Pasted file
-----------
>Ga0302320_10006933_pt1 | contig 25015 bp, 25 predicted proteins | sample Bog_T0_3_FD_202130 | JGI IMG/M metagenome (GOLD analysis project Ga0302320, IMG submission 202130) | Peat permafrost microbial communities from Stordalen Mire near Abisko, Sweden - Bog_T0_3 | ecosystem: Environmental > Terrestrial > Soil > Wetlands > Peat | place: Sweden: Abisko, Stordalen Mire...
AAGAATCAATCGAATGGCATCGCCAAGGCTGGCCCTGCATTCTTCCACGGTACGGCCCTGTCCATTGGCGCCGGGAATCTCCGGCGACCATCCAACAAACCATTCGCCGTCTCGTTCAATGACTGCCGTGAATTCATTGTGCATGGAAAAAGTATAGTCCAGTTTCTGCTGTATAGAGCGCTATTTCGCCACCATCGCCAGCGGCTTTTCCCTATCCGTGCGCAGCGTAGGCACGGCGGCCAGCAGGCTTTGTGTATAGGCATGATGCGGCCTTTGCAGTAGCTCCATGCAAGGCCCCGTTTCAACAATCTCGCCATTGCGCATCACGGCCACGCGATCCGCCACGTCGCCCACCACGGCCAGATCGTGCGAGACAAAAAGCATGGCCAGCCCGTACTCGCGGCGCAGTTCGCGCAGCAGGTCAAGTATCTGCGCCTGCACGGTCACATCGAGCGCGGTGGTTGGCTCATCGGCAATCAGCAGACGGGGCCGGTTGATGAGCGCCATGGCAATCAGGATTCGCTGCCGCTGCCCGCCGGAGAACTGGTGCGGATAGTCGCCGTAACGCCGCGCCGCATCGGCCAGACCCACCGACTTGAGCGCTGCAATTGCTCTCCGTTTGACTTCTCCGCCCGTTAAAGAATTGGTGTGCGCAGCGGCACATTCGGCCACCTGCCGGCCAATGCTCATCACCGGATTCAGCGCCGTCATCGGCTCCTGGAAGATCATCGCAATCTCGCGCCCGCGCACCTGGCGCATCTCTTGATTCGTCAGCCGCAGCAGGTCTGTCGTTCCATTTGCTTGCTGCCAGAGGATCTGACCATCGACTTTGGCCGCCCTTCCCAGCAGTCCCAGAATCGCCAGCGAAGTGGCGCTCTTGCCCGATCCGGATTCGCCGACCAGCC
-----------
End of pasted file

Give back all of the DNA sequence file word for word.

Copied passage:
>Ga0302320_10006933_pt1 | contig 25015 bp, 25 predicted proteins | sample Bog_T0_3_FD_202130 | JGI IMG/M metagenome (GOLD analysis project Ga0302320, IMG submission 202130) | Peat permafrost microbial communities from Stordalen Mire near Abisko, Sweden - Bog_T0_3 | ecosystem: Environmental > Terrestrial > Soil > Wetlands > Peat | place: Sweden: Abisko, Stordalen Mire...
AAGAATCAATCGAATGGCATCGCCAAGGCTGGCCCTGCATTCTTCCACGGTACGGCCCTGTCCATTGGCGCCGGGAATCTCCGGCGACCATCCAACAAACCATTCGCCGTCTCGTTCAATGACTGCCGTGAATTCATTGTGCATGGAAAAAGTATAGTCCAGTTTCTGCTGTATAGAGCGCTATTTCGCCACCATCGCCAGCGGCTTTTCCCTATCCGTGCGCAGCGTAGGCACGGCGGCCAGCAGGCTTTGTGTATAGGCATGATGCGGCCTTTGCAGTAGCTCCATGCAAGGCCCCGTTTCAACAATCTCGCCATTGCGCATCACGGCCACGCGATCCGCCACGTCGCCCACCACGGCCAGATCGTGCGAGACAAAAAGCATGGCCAGCCCGTACTCGCGGCGCAGTTCGCGCAGCAGGTCAAGTATCTGCGCCTGCACGGTCACATCGAGCGCGGTGGTTGGCTCATCGGCAATCAGCAGACGGGGCCGGTTGATGAGCGCCATGGCAATCAGGATTCGCTGCCGCTGCCCGCCGGAGAACTGGTGCGGATAGTCGCCGTAACGCCGCGCCGCATCGGCCAGACCCACCGACTTGAGCGCTGCAATTGCTCTCCGTTTGACTTCTCCGCCCGTTAAAGAATTGGTGTGCGCAGCGGCACATTCGGCCACCTGCCGGCCAATGCTCATCACCGGATTCAGCGCCGTCATCGGCTCCTGGAAGATCATCGCAATCTCGCGCCCGCGCACCTGGCGCATCTCTTGATTCGTCAGCCGCAGCAGGTCTGTCGTTCCATTTGCTTGCTGCCAGAGGATCTGACCATCGACTTTGGCCGCCCTTCCCAGCAGTCCCAGAATCGCCAGCGAAGTGGCGCTCTTGCCCGATCCGGATTCGCCGACCAGCC